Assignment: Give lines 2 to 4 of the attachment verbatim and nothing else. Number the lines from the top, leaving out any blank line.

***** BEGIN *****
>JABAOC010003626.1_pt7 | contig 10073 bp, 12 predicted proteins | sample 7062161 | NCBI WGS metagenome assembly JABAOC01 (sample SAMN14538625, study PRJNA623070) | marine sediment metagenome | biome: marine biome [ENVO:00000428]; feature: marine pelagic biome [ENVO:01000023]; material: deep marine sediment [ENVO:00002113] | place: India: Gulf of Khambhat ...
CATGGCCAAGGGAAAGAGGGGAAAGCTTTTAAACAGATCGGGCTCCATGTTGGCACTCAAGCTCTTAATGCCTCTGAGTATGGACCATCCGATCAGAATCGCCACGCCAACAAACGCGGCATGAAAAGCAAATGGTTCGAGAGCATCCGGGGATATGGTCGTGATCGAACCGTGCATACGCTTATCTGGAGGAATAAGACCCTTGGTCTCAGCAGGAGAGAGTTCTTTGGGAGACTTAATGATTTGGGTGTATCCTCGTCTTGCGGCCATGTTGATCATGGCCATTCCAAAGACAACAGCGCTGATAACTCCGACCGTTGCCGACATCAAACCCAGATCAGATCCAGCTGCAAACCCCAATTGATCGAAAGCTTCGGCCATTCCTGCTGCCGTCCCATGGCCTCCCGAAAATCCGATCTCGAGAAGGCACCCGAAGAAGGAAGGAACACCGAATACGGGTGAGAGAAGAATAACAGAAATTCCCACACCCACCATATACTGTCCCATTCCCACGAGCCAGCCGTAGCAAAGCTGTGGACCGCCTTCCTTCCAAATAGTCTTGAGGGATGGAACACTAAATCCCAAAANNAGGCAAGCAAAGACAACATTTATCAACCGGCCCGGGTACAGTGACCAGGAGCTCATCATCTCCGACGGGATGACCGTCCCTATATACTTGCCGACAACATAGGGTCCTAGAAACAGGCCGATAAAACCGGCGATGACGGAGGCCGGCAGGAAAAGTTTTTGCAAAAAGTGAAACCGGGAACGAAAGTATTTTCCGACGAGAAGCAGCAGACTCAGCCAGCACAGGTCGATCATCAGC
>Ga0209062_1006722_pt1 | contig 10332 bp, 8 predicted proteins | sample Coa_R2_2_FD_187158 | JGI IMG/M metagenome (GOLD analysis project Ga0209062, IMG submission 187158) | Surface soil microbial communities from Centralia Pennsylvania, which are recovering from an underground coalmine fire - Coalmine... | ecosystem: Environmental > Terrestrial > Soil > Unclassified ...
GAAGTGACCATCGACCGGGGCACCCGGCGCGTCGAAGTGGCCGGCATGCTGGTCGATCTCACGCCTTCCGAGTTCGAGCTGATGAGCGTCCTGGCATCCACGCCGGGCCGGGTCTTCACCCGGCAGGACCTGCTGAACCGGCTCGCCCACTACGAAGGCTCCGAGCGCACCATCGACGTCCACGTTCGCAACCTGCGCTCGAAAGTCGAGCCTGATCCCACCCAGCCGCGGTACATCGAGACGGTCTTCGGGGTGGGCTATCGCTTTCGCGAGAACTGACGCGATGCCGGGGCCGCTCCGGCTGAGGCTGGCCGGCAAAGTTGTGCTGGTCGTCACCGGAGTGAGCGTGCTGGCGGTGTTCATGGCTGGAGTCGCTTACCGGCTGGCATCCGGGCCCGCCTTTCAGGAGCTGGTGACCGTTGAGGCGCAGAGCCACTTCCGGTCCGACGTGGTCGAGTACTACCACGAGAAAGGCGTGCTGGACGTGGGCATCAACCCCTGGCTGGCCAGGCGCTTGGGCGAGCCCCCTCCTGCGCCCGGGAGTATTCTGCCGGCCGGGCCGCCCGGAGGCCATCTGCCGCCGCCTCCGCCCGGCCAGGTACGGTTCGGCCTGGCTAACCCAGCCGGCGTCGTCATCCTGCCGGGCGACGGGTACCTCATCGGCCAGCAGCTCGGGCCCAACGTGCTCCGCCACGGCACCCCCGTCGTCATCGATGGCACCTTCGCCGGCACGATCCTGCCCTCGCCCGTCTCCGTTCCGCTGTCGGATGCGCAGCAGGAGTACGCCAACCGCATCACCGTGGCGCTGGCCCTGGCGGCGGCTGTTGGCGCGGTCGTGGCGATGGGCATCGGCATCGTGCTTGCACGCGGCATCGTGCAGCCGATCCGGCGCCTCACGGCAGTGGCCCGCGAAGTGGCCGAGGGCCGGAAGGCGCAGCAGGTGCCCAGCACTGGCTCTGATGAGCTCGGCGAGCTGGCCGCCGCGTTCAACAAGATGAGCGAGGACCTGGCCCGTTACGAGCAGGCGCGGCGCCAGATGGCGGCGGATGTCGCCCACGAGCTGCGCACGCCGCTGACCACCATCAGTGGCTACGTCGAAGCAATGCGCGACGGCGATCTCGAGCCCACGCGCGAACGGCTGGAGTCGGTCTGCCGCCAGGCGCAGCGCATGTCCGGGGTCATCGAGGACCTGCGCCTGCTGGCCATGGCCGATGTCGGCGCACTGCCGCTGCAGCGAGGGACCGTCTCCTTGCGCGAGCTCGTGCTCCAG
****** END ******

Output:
CATGGCCAAGGGAAAGAGGGGAAAGCTTTTAAACAGATCGGGCTCCATGTTGGCACTCAAGCTCTTAATGCCTCTGAGTATGGACCATCCGATCAGAATCGCCACGCCAACAAACGCGGCATGAAAAGCAAATGGTTCGAGAGCATCCGGGGATATGGTCGTGATCGAACCGTGCATACGCTTATCTGGAGGAATAAGACCCTTGGTCTCAGCAGGAGAGAGTTCTTTGGGAGACTTAATGATTTGGGTGTATCCTCGTCTTGCGGCCATGTTGATCATGGCCATTCCAAAGACAACAGCGCTGATAACTCCGACCGTTGCCGACATCAAACCCAGATCAGATCCAGCTGCAAACCCCAATTGATCGAAAGCTTCGGCCATTCCTGCTGCCGTCCCATGGCCTCCCGAAAATCCGATCTCGAGAAGGCACCCGAAGAAGGAAGGAACACCGAATACGGGTGAGAGAAGAATAACAGAAATTCCCACACCCACCATATACTGTCCCATTCCCACGAGCCAGCCGTAGCAAAGCTGTGGACCGCCTTCCTTCCAAATAGTCTTGAGGGATGGAACACTAAATCCCAAAANNAGGCAAGCAAAGACAACATTTATCAACCGGCCCGGGTACAGTGACCAGGAGCTCATCATCTCCGACGGGATGACCGTCCCTATATACTTGCCGACAACATAGGGTCCTAGAAACAGGCCGATAAAACCGGCGATGACGGAGGCCGGCAGGAAAAGTTTTTGCAAAAAGTGAAACCGGGAACGAAAGTATTTTCCGACGAGAAGCAGCAGACTCAGCCAGCACAGGTCGATCATCAGC
>Ga0209062_1006722_pt1 | contig 10332 bp, 8 predicted proteins | sample Coa_R2_2_FD_187158 | JGI IMG/M metagenome (GOLD analysis project Ga0209062, IMG submission 187158) | Surface soil microbial communities from Centralia Pennsylvania, which are recovering from an underground coalmine fire - Coalmine... | ecosystem: Environmental > Terrestrial > Soil > Unclassified ...
GAAGTGACCATCGACCGGGGCACCCGGCGCGTCGAAGTGGCCGGCATGCTGGTCGATCTCACGCCTTCCGAGTTCGAGCTGATGAGCGTCCTGGCATCCACGCCGGGCCGGGTCTTCACCCGGCAGGACCTGCTGAACCGGCTCGCCCACTACGAAGGCTCCGAGCGCACCATCGACGTCCACGTTCGCAACCTGCGCTCGAAAGTCGAGCCTGATCCCACCCAGCCGCGGTACATCGAGACGGTCTTCGGGGTGGGCTATCGCTTTCGCGAGAACTGACGCGATGCCGGGGCCGCTCCGGCTGAGGCTGGCCGGCAAAGTTGTGCTGGTCGTCACCGGAGTGAGCGTGCTGGCGGTGTTCATGGCTGGAGTCGCTTACCGGCTGGCATCCGGGCCCGCCTTTCAGGAGCTGGTGACCGTTGAGGCGCAGAGCCACTTCCGGTCCGACGTGGTCGAGTACTACCACGAGAAAGGCGTGCTGGACGTGGGCATCAACCCCTGGCTGGCCAGGCGCTTGGGCGAGCCCCCTCCTGCGCCCGGGAGTATTCTGCCGGCCGGGCCGCCCGGAGGCCATCTGCCGCCGCCTCCGCCCGGCCAGGTACGGTTCGGCCTGGCTAACCCAGCCGGCGTCGTCATCCTGCCGGGCGACGGGTACCTCATCGGCCAGCAGCTCGGGCCCAACGTGCTCCGCCACGGCACCCCCGTCGTCATCGATGGCACCTTCGCCGGCACGATCCTGCCCTCGCCCGTCTCCGTTCCGCTGTCGGATGCGCAGCAGGAGTACGCCAACCGCATCACCGTGGCGCTGGCCCTGGCGGCGGCTGTTGGCGCGGTCGTGGCGATGGGCATCGGCATCGTGCTTGCACGCGGCATCGTGCAGCCGATCCGGCGCCTCACGGCAGTGGCCCGCGAAGTGGCCGAGGGCCGGAAGGCGCAGCAGGTGCCCAGCACTGGCTCTGATGAGCTCGGCGAGCTGGCCGCCGCGTTCAACAAGATGAGCGAGGACCTGGCCCGTTACGAGCAGGCGCGGCGCCAGATGGCGGCGGATGTCGCCCACGAGCTGCGCACGCCGCTGACCACCATCAGTGGCTACGTCGAAGCAATGCGCGACGGCGATCTCGAGCCCACGCGCGAACGGCTGGAGTCGGTCTGCCGCCAGGCGCAGCGCATGTCCGGGGTCATCGAGGACCTGCGCCTGCTGGCCATGGCCGATGTCGGCGCACTGCCGCTGCAGCGAGGGACCGTCTCCTTGCGCGAGCTCGTGCTCCAG